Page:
Orchard Park, NY -- On the day of one of the most fun press conferences of the year, Buffalo Bills General Manager Buddy Nix gave his annual warning to the attending media and the fans that listen to the interview in it's entirety:
"I tell you this every time, and you don't listen, you don't believe me. I'm gonna tell you anyway," Nix lectured. "Don't get pinned down now by connecting the dots. It's fun. I enjoy reading it, but it's fantasy football. It has nothing to do with what we might do."
Well there's just no fun in that, now is there? Taking Nix's advice in to consideration, let's cautiously -- not recklessly -- look in to what was said at One Bills Drive on Wednesday.
There are three positions in major consideration right now for the Bills at 10th overall. In no particular order, they could address the needs at offensive tackle, cornerback or wide receiver with their first selection of the 2012 NFL Draft.
If you were to judge it off what was said on Wednesday, you could cross one of those three off the list.
"The wide receiver position is deep in this draft," Nix started off when asking about the class of pass-catchers. Assistant GM Doug Whaley continued with the answer, "We are deep on our team. We have a lot of guys on our team that have a lot of questions marks. We always believe that competition brings out the best out of everybody. With the deepness in this draft. Hopefully if the opportunity presents itself, we bring somebody in here to push those guys or maybe overtake those guys, but we want to bring in competition."
In a later question, Nix was asked about the amount of time it may take for a second round or lower receiver for a transition in to the NFL. His response? A bit of the devil's advocate game.
"That's true. And it also is true if you took him at the tenth pick, you might still have the same problem."
Minus a slight smile from Whaley when it came to Notre Dame wide receiver Michael Floyd, director of college scouting Chuck Cook only gave a stock answer about the wideout. Floyd, of course, did not come to One Bills Drive on an official pre-draft visit. That doesn't preclude him from being selected at tenth overall necessarily, but the overall tone when it came to wide receiver didn't exactly breed much confidence that it would be a target in the first round.
A second or third round pick? Certainly. A first round pick, though? That isn't the way it came across.
That takes us down to offensive tackle and cornerback. Two positions on different sides of the ball. A case for either being the tenth overall selection can be made based on comments heard throughout the pre-draft luncheon.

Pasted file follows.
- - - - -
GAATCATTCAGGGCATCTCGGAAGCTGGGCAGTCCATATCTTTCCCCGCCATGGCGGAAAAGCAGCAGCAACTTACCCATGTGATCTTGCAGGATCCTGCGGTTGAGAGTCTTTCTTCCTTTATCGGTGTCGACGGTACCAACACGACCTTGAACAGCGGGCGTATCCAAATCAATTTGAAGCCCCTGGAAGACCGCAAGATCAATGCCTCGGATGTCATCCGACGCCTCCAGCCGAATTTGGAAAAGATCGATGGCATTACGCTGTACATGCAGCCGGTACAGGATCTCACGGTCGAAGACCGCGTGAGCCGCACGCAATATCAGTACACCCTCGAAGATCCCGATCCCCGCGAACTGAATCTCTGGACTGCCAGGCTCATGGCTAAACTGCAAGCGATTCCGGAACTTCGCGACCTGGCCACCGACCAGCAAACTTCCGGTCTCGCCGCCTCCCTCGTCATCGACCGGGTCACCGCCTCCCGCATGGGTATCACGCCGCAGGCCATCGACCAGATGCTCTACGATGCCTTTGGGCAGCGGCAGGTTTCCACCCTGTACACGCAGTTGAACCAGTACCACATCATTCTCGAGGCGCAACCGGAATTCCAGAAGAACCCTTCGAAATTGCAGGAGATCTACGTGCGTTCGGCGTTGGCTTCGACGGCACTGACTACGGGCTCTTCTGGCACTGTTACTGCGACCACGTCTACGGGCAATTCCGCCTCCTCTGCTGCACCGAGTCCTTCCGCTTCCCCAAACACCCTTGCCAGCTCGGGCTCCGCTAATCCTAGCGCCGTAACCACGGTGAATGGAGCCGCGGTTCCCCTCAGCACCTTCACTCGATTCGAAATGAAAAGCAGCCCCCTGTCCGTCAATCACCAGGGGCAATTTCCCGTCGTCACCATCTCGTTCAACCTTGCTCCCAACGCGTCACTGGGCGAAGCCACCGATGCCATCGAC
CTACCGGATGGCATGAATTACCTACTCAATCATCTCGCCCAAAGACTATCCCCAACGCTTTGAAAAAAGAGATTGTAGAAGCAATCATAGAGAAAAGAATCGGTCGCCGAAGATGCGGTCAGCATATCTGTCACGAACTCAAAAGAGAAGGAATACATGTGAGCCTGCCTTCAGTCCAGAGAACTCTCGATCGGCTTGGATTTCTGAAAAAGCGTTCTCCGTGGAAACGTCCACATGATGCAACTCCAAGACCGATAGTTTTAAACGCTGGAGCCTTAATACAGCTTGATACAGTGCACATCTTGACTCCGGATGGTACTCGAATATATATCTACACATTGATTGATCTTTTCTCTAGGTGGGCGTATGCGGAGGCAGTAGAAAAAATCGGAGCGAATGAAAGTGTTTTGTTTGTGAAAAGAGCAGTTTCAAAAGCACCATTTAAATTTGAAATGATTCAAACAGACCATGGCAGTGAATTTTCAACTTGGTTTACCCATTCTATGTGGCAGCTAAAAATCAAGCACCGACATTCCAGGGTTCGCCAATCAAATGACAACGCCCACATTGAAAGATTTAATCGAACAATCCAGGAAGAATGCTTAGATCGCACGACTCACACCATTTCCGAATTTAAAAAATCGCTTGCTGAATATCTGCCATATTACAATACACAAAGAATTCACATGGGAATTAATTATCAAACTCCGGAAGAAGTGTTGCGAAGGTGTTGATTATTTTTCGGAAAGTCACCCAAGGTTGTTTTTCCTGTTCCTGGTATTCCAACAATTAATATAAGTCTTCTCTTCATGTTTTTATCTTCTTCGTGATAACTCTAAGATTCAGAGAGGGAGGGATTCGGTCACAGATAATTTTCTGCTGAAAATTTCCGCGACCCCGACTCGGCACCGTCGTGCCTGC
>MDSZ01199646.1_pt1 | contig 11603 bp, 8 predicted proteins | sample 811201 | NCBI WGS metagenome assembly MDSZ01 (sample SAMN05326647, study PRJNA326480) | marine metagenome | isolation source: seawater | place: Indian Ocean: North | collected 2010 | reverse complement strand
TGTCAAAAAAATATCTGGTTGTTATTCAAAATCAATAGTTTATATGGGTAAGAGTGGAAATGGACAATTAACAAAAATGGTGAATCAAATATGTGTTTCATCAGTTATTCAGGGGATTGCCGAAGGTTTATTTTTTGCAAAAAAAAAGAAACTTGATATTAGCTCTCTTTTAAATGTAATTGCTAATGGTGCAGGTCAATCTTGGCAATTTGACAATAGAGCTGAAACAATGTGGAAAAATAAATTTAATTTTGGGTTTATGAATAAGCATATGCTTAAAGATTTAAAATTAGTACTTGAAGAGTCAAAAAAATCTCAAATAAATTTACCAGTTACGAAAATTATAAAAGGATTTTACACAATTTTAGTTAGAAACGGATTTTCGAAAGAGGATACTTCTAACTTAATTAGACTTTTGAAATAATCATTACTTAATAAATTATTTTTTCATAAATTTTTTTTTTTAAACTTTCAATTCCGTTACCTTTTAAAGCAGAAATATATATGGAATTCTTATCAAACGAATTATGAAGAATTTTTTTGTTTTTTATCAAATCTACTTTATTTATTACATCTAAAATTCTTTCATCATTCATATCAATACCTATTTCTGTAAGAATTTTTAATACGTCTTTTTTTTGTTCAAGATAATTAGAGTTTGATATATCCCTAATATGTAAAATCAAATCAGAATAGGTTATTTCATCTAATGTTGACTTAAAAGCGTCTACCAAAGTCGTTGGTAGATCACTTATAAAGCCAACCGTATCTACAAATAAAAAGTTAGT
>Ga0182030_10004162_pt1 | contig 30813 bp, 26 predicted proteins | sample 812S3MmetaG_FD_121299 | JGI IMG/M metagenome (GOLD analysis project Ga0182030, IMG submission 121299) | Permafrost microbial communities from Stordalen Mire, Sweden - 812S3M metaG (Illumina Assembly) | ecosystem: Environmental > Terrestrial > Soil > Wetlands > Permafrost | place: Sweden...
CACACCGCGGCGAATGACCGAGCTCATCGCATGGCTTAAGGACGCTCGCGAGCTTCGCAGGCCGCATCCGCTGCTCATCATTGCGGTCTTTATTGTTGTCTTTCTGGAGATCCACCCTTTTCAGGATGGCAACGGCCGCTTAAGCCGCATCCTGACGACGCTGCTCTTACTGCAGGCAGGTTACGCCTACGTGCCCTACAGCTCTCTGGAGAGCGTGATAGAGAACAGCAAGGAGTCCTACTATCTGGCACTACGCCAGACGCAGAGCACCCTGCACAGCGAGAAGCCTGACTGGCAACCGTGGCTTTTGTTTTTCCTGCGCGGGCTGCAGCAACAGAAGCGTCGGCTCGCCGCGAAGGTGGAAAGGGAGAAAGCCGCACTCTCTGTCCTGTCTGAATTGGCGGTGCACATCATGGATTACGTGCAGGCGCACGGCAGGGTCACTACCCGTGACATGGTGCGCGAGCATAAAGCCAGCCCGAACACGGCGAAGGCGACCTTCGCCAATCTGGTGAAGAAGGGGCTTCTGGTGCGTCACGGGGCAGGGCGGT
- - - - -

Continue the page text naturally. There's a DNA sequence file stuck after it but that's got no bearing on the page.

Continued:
Let's start at offensive tackle, and the case for taking that position with the tenth pick in the first round.
"What we would like to get, like everybody else, is we'd like to get a difference-maker, or a playmaker," Nix said of the tenth overall pick early on in the press conference. "An impact guy. You should get a starter. But again, I don't feel the pressure that we've got to start the guy just because we drafted him tenth."
Asked later if he felt that offensive tackle was a position where that is the case, Nix quickly responded.
"I think they are, especially left tackle. Normally that guy's out there on an island. I'd consider them, yeah, a playmaker."
Which leads us to the candidates that could be there at tenth overall for Buffalo. Iowa's Riley Reiff, Stanford's Jonathan Martin and Georgia's Cordy Glenn have been the three most connected to the Bills at that position.
For Reiff, it wasn't exactly a ringing endorsement from Whaley. Almost a politically driven answer not to totally dismiss the player when asked if he was a true left tackle.
"Reiff, I think he can play both," he said after a pause. "I think you start him out on the left and see how it goes from there. Those left tackles are hard to find like Buddy says. We believe you start a guy there, and if he fails, it's easier to move him from left to right than from right to left."
Reiff did not visit team facilities in the pre-draft process. On the other hand, Martin did. The long-time blind side protector of Andrew Luck, Martin was explained with a buzz -word for any lineman by the assistant GM.
"He's gonna be a highly intelligent guy," he said. "I think he's a competitive guy, I think he's a guy that has the chance to play both left and right tackle. So the versatility for him, makes him very intriguing."
But the truest sign of fondness for a prospect at the position came when talking about Georgia's Glenn. Before revealing what Whaley said about Glenn, later in the press conference he was asked what differentiates a left tackle from a right tackle. Here was his answer:
"One of the major aspects that we believe a left tackle has to have is length and range. Not only body range, but range with his feet to be able to come off the edge -- to get those fast guys that come off the edge. They're gonna be on the blind side, and most your predominant rushers are rushing from the right side coming off to get the blind side of the quarterback. So you need a guy that's a good foot athlete that can make that arc a bit longer than the defense wants it to be."